Macquarie to ditch South East Water in bid to buy Thames

Competition concerns prompt Australian banking giant to make £400m offloading move to permit bigger buy

RWE, the German owner of Thames Water, has told Macquarie that to prevent competition concerns hampering its bid for Thames Water, it needs to transfer ownership of its existing water company.

Macquarie is lining up other banks which could temporarily take ownership of South East Water. These are unlikely to include serial investors in the water sector, such as Royal Bank of Scotland, which already owns a controlling stake in Southern Water, and so would face competition concerns itself if it tried to buy South East Water.

The Office of Fair Trading refers any UK water company merger to the Competition Commission if the combined companies' turnover is more than £20m. The Commission can take up to six months to adjudicate on a deal.

RWE said last month that its preferred option for disposing of Thames Water was a flotation. But the company, which is being advised by Goldman Sachs, has also appointed Deutsche Bank to run a separate sale for the company. RWE expects final round bids in by the end of next month.

As well as Macquarie, called the millionaires factory, at least two other consortia are preparing bids: Guy Hands's buyout firm, Terra Firma, has teamed up with Citigroup, and Hong Kong-based infrastructure fund CKI. Kohlberg Kravis Roberts, UBS and Ontario Teachers Pension Funds are also understood to be considering joining other consortia to make bids.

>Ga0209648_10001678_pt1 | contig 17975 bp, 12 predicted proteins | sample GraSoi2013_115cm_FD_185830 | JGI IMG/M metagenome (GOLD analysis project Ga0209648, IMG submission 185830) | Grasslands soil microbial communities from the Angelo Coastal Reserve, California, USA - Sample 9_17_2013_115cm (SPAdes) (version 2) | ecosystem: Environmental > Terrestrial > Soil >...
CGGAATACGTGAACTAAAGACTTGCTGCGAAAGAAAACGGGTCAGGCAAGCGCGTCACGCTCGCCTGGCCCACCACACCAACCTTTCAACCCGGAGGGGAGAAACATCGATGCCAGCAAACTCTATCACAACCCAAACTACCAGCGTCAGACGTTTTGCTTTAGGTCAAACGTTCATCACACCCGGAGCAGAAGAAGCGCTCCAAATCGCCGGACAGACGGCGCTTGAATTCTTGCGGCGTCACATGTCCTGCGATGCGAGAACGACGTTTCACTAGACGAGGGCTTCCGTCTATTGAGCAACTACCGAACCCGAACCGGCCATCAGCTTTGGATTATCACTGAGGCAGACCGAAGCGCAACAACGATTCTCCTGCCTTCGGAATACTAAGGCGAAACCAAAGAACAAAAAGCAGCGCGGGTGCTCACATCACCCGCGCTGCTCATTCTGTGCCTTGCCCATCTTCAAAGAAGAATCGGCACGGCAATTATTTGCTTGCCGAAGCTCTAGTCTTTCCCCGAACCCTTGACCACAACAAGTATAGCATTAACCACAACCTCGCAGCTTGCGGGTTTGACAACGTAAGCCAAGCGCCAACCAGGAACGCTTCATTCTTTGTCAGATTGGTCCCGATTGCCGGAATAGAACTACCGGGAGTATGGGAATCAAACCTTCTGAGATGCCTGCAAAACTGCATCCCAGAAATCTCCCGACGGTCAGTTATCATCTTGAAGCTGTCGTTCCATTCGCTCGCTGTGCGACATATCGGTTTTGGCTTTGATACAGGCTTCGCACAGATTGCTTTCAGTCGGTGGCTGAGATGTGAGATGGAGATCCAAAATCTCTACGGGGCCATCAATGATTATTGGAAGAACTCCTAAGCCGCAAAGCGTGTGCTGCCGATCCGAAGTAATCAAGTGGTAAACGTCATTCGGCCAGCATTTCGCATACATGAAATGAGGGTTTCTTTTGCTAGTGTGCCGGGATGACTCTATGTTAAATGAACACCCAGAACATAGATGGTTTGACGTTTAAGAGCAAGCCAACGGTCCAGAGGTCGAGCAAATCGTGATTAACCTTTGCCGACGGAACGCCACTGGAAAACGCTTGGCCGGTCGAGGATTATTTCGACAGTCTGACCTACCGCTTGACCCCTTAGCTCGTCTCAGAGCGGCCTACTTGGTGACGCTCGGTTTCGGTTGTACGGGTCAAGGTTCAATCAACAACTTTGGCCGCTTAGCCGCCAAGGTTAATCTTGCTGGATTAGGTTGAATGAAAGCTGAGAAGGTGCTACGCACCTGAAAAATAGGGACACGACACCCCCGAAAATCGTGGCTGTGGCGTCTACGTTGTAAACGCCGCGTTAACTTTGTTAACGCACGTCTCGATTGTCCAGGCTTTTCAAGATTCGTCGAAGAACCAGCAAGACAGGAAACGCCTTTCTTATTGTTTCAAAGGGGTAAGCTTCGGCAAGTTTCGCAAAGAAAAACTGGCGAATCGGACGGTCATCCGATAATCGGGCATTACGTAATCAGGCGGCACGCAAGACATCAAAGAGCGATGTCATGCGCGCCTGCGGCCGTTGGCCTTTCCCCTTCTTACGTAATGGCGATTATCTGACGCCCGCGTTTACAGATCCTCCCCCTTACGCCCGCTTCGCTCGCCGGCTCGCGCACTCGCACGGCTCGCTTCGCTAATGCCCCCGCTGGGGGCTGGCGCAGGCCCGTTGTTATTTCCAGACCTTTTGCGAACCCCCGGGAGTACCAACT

Of the likely bidders, Macquarie, led by Allan Moss, is the only company to already own a large water company, putting it at a big disadvantage unless it sells South East Water first.

CKI already owns Cambridge Water, but with a turnover of £15m, any competition issues would be much easier to resolve.

Bankers said that Macquarie would "warehouse" South East Water by agreeing to a cheap sale with another bank or financial buyer before it bid for Thames Water.

If Macquarie's bid for Thames Water is successful, South East Water would be sold on by the new owner, which would keep the profit.

If Macquarie is not successful, it would buy back South East Water, probably at a higher price. Macquarie, which owns 75 per cent of South East Water, bought the company in 2003.

A Macquarie spokeswoman declined to comment.

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